Southern Ocean Medical Center Nurses Sign Contract and Avoid Strike

Aug 04, 2017

If you were awaiting an elective procedure at Southern Ocean Medical Center in Manahawkin or the Jersey Shore University Medical Center in Neptune, and were starting to get nervous and considering rescheduling because of the news of a potential nurses strike at the two Hackensack Meridian Health hospitals, you can relax – at least as much as anybody checking into a hospital possibly can.

On Aug. 1, the day after the previous contract for the nearly 1,500 nurses at the two hospitals had expired, negotiating committees representing the nurses and Hackensack Meridian Health representatives reached agreement on a new one-year contract. The next day  the nurses themselves, members of the Health Professionals and Allied Employees Locals 5138 (SOMC) and 5058 (JSUMC), ratified the agreement.

The negotiations between HPAE, New Jersey’s largest healthcare union with some 13,000 members in New Jersey and Pennsylvania, and Hackensack Meridian Health, the state’s second-largest hospital system, with 13 hospitals in all as well as more than 200 ambulatory centers, fitness and wellness centers, rehab centers and skilled nursing centers, had been tough.

The two sides first sat down at the table on June 21. On July 24 it was announced the nurses had authorized their bargaining committees to give Hackensack Meridian Health 10 days’ warning of a strike or “another form of concerted activity.” The negotiating committees, buoyed by the addition of a federal mediator at the table later that week, never formally delivered the notice of intent to strike, but negotiations remained stalled past the original July 31 deadline. The nurses’ union, however, continued to sit at the table the next day and finally reached agreement.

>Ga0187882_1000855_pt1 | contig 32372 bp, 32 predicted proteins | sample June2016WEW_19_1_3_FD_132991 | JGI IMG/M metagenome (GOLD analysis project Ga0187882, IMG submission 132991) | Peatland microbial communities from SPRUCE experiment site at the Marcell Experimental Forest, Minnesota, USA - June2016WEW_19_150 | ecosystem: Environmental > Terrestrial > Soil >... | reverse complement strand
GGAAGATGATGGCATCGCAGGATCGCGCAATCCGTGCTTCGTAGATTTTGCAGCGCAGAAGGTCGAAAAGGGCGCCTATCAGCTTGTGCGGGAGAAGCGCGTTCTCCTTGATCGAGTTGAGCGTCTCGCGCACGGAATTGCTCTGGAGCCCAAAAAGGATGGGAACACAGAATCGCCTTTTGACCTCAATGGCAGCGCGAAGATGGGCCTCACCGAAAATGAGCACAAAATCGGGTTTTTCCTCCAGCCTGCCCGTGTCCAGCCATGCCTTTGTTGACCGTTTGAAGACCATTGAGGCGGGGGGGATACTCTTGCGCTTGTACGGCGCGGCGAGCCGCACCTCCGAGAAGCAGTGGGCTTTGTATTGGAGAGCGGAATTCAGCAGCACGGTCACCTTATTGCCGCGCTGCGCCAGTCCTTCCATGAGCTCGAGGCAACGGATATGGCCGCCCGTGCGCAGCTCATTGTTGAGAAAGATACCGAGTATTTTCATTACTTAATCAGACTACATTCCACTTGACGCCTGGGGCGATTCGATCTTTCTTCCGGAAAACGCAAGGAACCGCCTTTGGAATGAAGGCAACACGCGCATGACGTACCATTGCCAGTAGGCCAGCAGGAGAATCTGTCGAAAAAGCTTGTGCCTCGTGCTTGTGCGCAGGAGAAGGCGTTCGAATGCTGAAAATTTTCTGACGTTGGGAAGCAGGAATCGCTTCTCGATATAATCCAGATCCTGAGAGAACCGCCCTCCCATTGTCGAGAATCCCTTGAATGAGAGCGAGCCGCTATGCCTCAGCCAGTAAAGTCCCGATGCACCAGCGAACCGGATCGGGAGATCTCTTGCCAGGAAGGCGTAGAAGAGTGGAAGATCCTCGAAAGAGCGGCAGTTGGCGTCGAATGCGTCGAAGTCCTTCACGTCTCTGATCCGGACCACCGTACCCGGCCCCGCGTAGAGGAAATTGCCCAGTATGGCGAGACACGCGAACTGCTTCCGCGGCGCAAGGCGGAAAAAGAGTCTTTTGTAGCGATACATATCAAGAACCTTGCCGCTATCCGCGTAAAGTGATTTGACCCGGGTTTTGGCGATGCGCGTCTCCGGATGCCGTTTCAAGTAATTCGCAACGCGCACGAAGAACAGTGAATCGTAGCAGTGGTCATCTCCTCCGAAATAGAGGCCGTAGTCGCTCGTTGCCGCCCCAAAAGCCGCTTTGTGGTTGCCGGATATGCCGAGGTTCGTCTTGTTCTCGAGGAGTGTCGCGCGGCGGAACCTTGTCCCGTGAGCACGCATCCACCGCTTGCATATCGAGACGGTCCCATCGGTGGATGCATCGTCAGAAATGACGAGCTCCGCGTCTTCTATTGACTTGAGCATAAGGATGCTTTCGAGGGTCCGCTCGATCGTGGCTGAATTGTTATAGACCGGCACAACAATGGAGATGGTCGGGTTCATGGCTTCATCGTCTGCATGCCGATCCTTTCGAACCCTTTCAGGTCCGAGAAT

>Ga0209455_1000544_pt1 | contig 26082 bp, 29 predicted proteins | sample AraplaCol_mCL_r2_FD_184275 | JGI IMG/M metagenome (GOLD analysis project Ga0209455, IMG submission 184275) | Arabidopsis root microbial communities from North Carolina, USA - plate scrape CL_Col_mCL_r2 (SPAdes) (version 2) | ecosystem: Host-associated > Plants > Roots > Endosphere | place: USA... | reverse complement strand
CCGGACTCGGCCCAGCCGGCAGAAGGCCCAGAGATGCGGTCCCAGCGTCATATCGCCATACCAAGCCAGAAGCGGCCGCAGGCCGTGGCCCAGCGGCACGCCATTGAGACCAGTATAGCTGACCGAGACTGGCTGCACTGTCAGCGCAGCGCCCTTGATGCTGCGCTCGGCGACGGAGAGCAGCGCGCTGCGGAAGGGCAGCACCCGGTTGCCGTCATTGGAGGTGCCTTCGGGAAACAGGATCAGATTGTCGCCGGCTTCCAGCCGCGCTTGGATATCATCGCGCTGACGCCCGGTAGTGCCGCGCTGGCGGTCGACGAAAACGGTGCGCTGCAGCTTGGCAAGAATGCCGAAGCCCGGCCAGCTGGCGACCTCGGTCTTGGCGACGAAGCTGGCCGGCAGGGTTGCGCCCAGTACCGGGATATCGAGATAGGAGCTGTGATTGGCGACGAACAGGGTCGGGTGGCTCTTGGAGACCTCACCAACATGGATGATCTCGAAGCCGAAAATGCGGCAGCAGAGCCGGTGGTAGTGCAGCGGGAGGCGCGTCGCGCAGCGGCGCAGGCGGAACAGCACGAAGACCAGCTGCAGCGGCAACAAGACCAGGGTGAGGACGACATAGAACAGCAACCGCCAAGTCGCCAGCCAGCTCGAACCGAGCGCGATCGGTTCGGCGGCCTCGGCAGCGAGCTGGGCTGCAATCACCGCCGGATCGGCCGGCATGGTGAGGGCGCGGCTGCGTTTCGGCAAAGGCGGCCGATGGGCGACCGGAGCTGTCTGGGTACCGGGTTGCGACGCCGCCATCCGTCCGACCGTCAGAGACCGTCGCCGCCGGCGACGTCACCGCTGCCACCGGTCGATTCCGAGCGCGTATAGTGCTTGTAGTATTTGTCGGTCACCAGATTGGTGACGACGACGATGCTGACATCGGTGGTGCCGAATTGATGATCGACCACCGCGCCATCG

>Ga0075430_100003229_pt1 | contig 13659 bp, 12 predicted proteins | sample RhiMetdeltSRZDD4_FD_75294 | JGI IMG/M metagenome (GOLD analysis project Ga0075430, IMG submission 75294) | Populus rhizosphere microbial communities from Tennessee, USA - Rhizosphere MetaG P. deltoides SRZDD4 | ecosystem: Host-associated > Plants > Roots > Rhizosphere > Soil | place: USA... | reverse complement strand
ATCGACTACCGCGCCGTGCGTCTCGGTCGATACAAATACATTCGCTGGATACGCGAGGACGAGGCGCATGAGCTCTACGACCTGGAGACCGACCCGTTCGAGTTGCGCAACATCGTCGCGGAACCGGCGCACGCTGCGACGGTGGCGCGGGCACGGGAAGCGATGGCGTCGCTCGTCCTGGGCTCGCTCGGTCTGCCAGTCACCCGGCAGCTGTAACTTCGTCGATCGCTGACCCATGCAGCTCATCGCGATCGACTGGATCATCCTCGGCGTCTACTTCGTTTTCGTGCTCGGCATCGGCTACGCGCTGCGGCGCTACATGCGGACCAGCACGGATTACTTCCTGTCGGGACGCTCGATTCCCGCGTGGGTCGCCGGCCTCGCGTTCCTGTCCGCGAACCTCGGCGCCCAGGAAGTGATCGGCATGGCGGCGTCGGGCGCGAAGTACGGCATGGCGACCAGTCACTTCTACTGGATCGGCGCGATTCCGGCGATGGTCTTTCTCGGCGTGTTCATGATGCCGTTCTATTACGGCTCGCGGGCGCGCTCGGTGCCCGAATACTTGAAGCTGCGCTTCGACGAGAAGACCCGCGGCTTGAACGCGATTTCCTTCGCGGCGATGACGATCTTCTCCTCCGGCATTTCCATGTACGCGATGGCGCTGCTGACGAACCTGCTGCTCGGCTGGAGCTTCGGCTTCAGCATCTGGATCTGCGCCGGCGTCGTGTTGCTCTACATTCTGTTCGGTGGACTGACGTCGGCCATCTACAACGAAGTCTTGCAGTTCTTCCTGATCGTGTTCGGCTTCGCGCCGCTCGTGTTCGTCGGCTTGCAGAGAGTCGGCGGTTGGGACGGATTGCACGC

“These negotiations were difficult and challenging for our nursing staff,” said Sally Fessler, president of HPAE Local 5138 at SOMC. “Our employer initially proposed to undo parts of our contract that have been long established and have protected nurses’ rights in our hospitals. As nurses, we could not walk away from these negotiations without maintaining our rights and our benefits, so we can continue to be advocates for our patients and our profession.”

The new contract, Fessler said, contains wage increases of 2.5 percent, maintains health insurance coverage with no increase in premiums for the nurses and “gained protections for new nurses in the float pool and enhanced orientation programs so nurses can be more confident in delivering safe care for their patients on every unit.”  —R.M.

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